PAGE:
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I already asked a similar question (customer vs. client vs. user vs. consumer of on-line service) but, I believe, there may be some differences between technical and legal jargon and general usage of English.

I'd like to find the distinct most appropriate and unambiguous terms to distinguish the users of on-line services:

  • malicious bot vs. entity using programming tools to access online services;
  • general public vs. registered for a free service user;
  • registered for free service user vs. user who paid for a fee-based additional on-line service;

Well, the terms under consideration, so far, are:

  • user
  • consumer
  • client

What is the difference between customer and client?
What are other possible pertinent terms?

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5 Answers

up vote 8 down vote accepted

A client is the one to be served, economically or not, the economical one being a customer. A customer (purchaser) is not necessarily a client, when product(s) rather than services are offered.

A consumer is the one who uses products or services, paid or not. So, a consumer is not necessarily a customer. Children at toy shops are usually consumers, their mothers being customers.

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That's the point of difficulty. A legitimate entity (not obvious that a human) buys for legitimate use by or through another entity which is can be bot, animal or whatever –  Gennady Vanin Novosibirsk Mar 5 '11 at 11:25
    
Does it matter? vgv8, even if you were a bot, I am still interacting with a USER. Same goes for "customer" and "client". Don't forget your browser is a client. :) –  Fountain Mar 5 '11 at 12:12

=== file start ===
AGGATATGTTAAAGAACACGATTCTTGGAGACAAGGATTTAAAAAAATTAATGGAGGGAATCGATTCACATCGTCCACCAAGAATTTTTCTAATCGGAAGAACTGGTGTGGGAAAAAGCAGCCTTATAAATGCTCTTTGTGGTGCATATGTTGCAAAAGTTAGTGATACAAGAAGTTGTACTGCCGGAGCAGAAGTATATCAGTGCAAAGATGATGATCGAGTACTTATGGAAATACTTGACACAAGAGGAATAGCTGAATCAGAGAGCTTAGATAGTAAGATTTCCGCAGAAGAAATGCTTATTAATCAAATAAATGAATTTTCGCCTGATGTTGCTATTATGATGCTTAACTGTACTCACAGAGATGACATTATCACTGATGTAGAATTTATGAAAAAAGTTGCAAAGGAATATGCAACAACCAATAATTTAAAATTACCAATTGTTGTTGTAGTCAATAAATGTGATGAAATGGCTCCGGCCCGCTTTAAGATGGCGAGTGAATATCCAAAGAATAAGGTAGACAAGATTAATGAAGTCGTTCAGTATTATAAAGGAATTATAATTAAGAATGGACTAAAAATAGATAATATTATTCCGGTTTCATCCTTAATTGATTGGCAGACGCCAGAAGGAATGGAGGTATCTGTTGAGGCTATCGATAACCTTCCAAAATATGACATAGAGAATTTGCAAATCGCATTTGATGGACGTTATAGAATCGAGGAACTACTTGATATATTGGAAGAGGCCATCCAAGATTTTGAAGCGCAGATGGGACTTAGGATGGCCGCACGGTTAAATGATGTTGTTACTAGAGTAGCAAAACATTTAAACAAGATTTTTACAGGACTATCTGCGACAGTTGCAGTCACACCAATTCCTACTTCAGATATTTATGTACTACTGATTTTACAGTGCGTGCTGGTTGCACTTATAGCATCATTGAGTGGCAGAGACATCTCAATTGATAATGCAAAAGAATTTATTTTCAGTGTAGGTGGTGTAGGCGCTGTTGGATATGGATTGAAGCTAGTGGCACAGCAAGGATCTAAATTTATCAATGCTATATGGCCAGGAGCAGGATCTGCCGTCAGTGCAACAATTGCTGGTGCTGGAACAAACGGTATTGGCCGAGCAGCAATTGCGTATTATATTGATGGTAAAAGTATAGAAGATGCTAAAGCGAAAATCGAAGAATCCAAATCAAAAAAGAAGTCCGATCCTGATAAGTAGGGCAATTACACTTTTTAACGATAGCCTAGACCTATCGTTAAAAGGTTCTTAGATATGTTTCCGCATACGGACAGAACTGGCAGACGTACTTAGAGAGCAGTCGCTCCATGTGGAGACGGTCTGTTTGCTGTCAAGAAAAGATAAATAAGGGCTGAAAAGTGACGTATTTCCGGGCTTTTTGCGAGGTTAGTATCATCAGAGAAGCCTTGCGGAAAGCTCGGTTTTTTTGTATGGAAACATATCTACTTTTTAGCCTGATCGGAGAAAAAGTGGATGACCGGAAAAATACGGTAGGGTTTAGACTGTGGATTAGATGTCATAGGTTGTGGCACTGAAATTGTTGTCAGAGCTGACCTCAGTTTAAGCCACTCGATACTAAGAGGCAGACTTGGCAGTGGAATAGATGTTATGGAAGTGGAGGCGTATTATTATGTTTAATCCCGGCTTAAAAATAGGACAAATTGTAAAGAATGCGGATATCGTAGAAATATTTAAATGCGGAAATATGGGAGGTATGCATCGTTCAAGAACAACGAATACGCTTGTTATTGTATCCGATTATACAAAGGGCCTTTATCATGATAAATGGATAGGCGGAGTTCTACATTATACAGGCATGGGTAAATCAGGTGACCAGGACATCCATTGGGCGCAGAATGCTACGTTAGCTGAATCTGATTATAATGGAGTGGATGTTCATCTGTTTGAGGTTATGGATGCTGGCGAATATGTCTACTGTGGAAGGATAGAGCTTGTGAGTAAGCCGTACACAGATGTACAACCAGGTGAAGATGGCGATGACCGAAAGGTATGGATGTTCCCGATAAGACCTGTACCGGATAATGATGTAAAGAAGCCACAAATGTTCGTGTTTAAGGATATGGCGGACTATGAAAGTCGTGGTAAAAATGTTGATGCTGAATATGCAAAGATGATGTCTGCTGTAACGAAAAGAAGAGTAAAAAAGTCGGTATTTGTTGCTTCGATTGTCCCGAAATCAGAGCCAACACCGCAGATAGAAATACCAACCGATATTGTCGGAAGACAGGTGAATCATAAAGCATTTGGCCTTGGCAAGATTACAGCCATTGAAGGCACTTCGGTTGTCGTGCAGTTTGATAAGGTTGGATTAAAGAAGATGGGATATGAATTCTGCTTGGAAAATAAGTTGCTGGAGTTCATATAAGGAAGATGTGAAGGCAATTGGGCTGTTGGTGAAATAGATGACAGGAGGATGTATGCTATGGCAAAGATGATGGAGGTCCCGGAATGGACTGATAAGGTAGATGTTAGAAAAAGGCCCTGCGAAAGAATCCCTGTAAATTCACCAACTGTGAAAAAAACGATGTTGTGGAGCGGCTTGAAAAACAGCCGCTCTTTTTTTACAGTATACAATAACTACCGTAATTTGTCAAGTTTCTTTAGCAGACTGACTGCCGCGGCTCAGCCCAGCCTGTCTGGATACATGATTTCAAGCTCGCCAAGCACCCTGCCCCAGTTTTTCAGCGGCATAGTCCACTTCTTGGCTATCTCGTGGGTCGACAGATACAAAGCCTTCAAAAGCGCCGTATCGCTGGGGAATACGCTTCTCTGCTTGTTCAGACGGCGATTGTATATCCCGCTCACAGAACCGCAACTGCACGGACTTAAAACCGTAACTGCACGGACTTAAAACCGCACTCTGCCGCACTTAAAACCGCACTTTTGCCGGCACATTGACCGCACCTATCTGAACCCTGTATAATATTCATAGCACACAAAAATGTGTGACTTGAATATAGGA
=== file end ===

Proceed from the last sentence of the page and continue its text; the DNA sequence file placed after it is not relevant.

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Client to me has an element of "ongoing relationship with the seller" in its meaning: if you go to the store to buy a box of matches, you're just a customer, but if you always go to that store because you know you'll get good service and good prices, you're a client. (However, the dictionary does list "customer" as one of the meanings of "client", so they are very close in meaning if not identical.)

I would say that someone who pays a monthly fee in order to have continued access to an online service could be called a client.

Some suggestions for your terms:

  • malicious bot = Abuser
  • entity using programming tools = accessor
  • non-using public = public
  • registered but not paying = user
  • payer = client
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'bot' need not necessarily be malicious. The usage of 'bot' in the programming world to denote non-malicious entities is common too. Specifically for search engines, 'spider' or 'crawler' are used too. –  Ankur Banerjee Mar 5 '11 at 8:42
    
@ Ankur Banerjee, whom do you comment? Neither answerer nor questioner implied this. I myself interact with bots more than with humans. As a matter of fact I myself call me a bot too –  Gennady Vanin Novosibirsk Mar 5 '11 at 11:09
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Embrace the jargon

Obviously, you might confuse the reader if you mix jargon from different disciplines in the same work. So if you're a lawyer or paralegal I could understand why you'd want to use words like "client" and "consumer" only in the sense that a lawyer would expect.